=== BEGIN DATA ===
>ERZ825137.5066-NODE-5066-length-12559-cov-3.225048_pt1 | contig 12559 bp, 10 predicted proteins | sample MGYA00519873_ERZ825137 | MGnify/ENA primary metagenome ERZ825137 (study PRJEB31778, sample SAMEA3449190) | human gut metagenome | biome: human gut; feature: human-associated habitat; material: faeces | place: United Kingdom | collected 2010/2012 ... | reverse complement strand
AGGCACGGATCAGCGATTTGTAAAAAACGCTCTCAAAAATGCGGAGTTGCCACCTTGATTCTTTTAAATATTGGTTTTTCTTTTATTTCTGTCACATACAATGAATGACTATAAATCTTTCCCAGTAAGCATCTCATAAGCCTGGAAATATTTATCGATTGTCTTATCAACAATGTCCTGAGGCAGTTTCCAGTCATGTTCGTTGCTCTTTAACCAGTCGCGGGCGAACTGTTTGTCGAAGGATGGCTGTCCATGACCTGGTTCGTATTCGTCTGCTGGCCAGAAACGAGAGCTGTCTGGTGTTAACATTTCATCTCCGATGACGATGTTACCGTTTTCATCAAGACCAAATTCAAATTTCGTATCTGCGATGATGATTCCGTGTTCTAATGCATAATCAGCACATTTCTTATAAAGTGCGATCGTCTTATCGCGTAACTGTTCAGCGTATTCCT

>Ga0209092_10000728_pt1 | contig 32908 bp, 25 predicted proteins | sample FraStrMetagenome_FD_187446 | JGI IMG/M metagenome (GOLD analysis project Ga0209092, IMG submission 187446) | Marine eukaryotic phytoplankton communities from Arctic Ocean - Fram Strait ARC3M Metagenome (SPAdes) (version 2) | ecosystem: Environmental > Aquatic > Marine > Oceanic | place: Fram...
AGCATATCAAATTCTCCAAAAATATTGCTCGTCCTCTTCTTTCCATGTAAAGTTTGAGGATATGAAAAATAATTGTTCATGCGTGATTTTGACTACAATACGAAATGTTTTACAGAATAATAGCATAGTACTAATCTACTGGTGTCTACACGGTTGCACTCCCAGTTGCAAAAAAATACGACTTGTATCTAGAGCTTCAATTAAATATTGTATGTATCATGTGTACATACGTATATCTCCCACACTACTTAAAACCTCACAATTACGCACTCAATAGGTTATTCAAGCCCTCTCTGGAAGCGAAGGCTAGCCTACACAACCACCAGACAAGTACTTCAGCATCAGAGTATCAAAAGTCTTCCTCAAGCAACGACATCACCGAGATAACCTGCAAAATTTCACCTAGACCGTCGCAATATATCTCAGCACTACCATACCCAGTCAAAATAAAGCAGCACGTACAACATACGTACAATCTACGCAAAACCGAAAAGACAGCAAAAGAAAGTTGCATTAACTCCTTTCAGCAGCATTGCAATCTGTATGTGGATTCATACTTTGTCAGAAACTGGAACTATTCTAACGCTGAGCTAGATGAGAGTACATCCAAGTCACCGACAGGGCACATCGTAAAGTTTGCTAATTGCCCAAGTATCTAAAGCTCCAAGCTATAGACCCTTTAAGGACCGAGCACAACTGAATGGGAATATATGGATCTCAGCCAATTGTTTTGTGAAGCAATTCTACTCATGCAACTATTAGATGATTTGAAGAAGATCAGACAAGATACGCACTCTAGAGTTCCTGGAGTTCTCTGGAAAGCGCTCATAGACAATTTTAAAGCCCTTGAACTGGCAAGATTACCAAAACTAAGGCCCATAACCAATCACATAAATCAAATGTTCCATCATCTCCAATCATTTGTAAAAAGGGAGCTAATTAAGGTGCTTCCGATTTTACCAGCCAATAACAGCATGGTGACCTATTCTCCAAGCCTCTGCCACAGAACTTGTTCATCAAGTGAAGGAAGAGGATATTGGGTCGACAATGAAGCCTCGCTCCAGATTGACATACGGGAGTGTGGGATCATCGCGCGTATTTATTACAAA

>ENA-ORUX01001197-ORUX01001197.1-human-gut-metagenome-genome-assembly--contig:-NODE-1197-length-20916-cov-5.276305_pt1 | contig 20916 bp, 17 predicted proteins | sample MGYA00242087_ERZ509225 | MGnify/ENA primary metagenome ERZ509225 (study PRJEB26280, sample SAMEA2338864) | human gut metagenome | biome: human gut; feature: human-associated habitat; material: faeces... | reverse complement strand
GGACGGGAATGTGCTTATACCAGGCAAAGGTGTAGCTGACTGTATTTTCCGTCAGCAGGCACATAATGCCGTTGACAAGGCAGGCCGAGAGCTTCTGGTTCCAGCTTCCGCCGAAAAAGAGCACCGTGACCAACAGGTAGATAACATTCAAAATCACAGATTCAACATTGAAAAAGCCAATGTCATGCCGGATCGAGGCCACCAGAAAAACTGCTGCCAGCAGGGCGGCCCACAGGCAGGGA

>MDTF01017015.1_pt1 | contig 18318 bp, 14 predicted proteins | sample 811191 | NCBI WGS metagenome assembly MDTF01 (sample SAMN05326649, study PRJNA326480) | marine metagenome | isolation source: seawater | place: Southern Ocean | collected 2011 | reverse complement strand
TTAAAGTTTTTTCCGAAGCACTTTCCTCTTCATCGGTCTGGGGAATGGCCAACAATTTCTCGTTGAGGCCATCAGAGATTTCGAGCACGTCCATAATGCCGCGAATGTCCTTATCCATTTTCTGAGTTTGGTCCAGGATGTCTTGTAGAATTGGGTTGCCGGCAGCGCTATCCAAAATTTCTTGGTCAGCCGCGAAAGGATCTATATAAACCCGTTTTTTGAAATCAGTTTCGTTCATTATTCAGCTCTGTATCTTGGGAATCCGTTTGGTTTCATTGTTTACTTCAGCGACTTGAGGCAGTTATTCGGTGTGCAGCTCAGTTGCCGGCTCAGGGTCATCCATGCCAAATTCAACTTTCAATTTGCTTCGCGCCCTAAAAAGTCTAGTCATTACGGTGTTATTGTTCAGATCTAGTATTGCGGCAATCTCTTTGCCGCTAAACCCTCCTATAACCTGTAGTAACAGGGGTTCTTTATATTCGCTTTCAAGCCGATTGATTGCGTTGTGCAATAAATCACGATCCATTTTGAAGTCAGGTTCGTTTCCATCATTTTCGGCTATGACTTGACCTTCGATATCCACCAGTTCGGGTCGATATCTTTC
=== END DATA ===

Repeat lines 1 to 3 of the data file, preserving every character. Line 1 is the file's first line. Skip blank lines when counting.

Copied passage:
>ERZ825137.5066-NODE-5066-length-12559-cov-3.225048_pt1 | contig 12559 bp, 10 predicted proteins | sample MGYA00519873_ERZ825137 | MGnify/ENA primary metagenome ERZ825137 (study PRJEB31778, sample SAMEA3449190) | human gut metagenome | biome: human gut; feature: human-associated habitat; material: faeces | place: United Kingdom | collected 2010/2012 ... | reverse complement strand
AGGCACGGATCAGCGATTTGTAAAAAACGCTCTCAAAAATGCGGAGTTGCCACCTTGATTCTTTTAAATATTGGTTTTTCTTTTATTTCTGTCACATACAATGAATGACTATAAATCTTTCCCAGTAAGCATCTCATAAGCCTGGAAATATTTATCGATTGTCTTATCAACAATGTCCTGAGGCAGTTTCCAGTCATGTTCGTTGCTCTTTAACCAGTCGCGGGCGAACTGTTTGTCGAAGGATGGCTGTCCATGACCTGGTTCGTATTCGTCTGCTGGCCAGAAACGAGAGCTGTCTGGTGTTAACATTTCATCTCCGATGACGATGTTACCGTTTTCATCAAGACCAAATTCAAATTTCGTATCTGCGATGATGATTCCGTGTTCTAATGCATAATCAGCACATTTCTTATAAAGTGCGATCGTCTTATCGCGTAACTGTTCAGCGTATTCCT

>Ga0209092_10000728_pt1 | contig 32908 bp, 25 predicted proteins | sample FraStrMetagenome_FD_187446 | JGI IMG/M metagenome (GOLD analysis project Ga0209092, IMG submission 187446) | Marine eukaryotic phytoplankton communities from Arctic Ocean - Fram Strait ARC3M Metagenome (SPAdes) (version 2) | ecosystem: Environmental > Aquatic > Marine > Oceanic | place: Fram...